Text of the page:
Author: Doug Gavel
CAMBRIDGE MA. – William Hogan, the Raymond Plank Research Professor of Global Energy Policy at Harvard Kennedy School and director of the Harvard Electricity Policy Group, outlined the causes and consequences of the recent Texas energy crisis in the latest episode of “Environmental Insights: Discussions on Policy and Practice from the Harvard Environmental Economics Program,” a podcast produced by the Harvard Environmental Economics Program. Listen to the interview here. A transcript of the interview is avaialble here.
Hosted by Robert N. Stavins, A.J. Meyer Professor of Energy and Economic Development at Harvard Kennedy School and director of the Harvard Environmental Economics Program and the Harvard Project on Climate Agreements, Environmental Insights is intended to promote public discourse on important issues at the intersection of economics and environmental policy.
The Texas energy crisis unfolded in mid-February when a convergence of winter storms produced record-cold temperatures across much of the central part of the United States, reaching as far south as the Lone Star State. The sustained cold and ice caused significant damage to the energy infrastructure in Texas, knocking down transmission lines, freezing gas pipelines and pumps, severely pinching supplies, and creating blackouts throughout much of the state. At the same time, the exceptionally cold weather resulted in spiking demand, as electric heating was cranked up by consumers. Hogan described the scale, scope, and duration of the crisis as “unprecedented,” akin to a one-in-one-hundred-year event.
“It's a very tragic situation. Terrible. And when you're dealing with systems like this, you can plan for some things. And then, when you get outside the envelope, you're in trouble,” he said.
The situation resulted in a severe energy supply/demand imbalance during which hundreds of thousands of homes and businesses were left without power for days, and some of those who remained on the grid were at risk of receiving extremely high electricity bills because they had previously opted for contracts which passed on wholesale costs plus a relatively small monthly charge.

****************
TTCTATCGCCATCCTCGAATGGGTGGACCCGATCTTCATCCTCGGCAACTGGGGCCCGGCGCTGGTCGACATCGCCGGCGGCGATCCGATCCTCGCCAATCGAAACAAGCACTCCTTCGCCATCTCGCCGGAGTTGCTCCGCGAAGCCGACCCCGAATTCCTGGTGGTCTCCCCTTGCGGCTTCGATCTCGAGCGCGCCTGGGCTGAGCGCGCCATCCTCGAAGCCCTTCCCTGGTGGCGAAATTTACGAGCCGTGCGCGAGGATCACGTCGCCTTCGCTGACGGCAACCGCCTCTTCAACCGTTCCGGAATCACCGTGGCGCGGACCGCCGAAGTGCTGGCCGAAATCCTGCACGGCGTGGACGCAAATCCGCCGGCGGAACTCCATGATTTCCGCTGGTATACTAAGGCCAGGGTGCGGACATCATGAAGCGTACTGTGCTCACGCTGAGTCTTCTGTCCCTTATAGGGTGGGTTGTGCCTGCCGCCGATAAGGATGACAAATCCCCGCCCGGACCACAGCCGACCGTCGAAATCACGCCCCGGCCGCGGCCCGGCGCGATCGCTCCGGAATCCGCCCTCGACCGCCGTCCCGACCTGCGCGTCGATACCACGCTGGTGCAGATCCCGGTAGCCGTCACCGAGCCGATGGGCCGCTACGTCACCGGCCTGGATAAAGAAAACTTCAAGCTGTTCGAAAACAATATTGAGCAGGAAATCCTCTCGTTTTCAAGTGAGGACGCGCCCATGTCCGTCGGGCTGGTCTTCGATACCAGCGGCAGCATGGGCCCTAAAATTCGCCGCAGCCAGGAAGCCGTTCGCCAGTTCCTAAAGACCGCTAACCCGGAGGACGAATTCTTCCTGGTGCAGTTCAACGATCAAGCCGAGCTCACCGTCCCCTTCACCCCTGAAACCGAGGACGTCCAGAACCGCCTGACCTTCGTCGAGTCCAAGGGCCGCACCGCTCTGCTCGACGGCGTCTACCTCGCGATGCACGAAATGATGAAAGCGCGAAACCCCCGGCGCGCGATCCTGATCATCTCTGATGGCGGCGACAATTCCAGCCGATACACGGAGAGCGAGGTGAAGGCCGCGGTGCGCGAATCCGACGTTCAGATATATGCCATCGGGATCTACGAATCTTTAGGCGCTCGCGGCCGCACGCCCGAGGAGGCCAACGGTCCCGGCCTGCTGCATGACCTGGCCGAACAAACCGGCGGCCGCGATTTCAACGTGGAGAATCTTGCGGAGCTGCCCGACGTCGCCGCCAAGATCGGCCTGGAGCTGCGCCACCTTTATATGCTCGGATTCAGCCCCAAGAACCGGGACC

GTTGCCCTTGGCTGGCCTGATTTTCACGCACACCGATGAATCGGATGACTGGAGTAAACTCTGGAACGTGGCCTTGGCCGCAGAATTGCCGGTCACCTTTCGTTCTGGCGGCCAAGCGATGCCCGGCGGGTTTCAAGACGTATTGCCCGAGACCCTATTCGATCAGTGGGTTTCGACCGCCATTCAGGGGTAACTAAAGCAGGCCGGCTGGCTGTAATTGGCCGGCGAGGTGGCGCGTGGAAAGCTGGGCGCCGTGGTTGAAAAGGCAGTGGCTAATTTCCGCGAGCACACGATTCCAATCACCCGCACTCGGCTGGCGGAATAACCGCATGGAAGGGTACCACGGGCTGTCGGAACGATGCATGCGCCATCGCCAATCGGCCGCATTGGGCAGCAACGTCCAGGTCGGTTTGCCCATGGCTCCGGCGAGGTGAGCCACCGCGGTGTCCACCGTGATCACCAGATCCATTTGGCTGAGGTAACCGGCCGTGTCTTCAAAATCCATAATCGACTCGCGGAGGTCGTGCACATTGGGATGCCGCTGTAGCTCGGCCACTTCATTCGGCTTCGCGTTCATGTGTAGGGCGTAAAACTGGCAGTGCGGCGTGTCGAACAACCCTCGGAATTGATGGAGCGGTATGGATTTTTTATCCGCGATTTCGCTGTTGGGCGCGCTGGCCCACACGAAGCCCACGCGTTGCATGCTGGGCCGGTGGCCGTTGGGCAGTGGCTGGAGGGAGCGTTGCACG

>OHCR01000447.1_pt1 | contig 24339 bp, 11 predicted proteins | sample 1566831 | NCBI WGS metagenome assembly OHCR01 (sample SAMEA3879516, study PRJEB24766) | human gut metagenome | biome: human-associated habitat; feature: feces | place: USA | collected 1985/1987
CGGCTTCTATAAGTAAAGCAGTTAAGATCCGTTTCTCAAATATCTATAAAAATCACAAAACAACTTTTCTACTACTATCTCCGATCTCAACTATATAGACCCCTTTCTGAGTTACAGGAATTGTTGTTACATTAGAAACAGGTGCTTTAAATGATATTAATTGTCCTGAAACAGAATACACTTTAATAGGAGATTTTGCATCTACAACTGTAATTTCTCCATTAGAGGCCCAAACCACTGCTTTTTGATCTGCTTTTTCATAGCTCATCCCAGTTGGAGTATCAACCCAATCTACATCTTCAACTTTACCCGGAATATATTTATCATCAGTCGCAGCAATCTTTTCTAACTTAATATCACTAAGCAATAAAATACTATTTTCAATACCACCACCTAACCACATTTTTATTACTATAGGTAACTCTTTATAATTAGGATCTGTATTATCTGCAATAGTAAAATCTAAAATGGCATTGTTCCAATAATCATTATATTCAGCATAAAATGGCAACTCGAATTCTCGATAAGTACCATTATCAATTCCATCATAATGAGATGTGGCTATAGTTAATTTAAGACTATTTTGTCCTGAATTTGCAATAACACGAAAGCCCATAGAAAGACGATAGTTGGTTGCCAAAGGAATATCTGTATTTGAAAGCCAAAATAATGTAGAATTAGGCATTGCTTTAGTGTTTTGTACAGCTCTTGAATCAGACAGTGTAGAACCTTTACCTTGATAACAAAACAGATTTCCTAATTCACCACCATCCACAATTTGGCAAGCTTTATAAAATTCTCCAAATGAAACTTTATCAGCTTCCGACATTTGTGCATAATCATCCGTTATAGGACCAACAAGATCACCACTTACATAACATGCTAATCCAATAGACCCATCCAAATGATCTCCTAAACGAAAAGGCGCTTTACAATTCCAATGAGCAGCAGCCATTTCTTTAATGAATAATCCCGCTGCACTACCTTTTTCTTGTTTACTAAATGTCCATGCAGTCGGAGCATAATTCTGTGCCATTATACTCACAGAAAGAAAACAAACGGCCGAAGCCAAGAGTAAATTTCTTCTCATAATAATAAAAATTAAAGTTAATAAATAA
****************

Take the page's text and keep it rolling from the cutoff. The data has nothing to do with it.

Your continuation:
Some observers have pointed fingers at Texas’ relatively less regulated energy market as the culprit for the crisis that unfolded last month, but Hogan largely disagrees.
“One of the claims that has been very popular in certain press articles is that Texas has a free market in electricity. And you can't have a free market in electricity because of problems like this. And that's a mischaracterization of what has happened in Texas,” he said. “There are differences in the level of choice. But there are also reliability conditions, operating reserves that are imposed, transmission constraints that you have to respect. So, it's a complicated mix of engineering and economics. And you have more choice, perhaps, in Texas than you have elsewhere. But I think it's a mistake to characterize it as just having no regulation."
Hogan agreed that the Texas energy grid is not equipped to withstand such pronounced and sustained cold snaps as the one in February, but he argued that the state’s electricity market design, which is highly responsive to typical changing supply and demand conditions under normal circumstances, is one that is being replicated in other parts of the country.
“You see evidence in the Western energy imbalance market that's expanding rapidly because of the pressure coming from renewables. And you see the Southeast electricity and energy market proposed a couple of weeks ago, which is trying to accelerate the amount of trading and the amount of market operations. All of these things are moving in the direction of the Texas energy market,” he said. “So, they're going that way because of the intermittency problems and challenges that come from renewables.”
In general, Hogan concluded, the Texas electricity market design isn’t “as broken as people have claimed.”
Hogan’s interview is the 21st episode in the Environmental Insights series, with future episodes scheduled to drop each month.
“Environmental Insights is intended to inform and educate listeners about important issues relating to an economic perspective on developments in environmental policy, including the design and implementation of market-based approaches to environmental protection,” said Stavins. “We speak with accomplished Harvard colleagues, other academics, and practitioners who are working on solving some of the most challenging public problems we face.”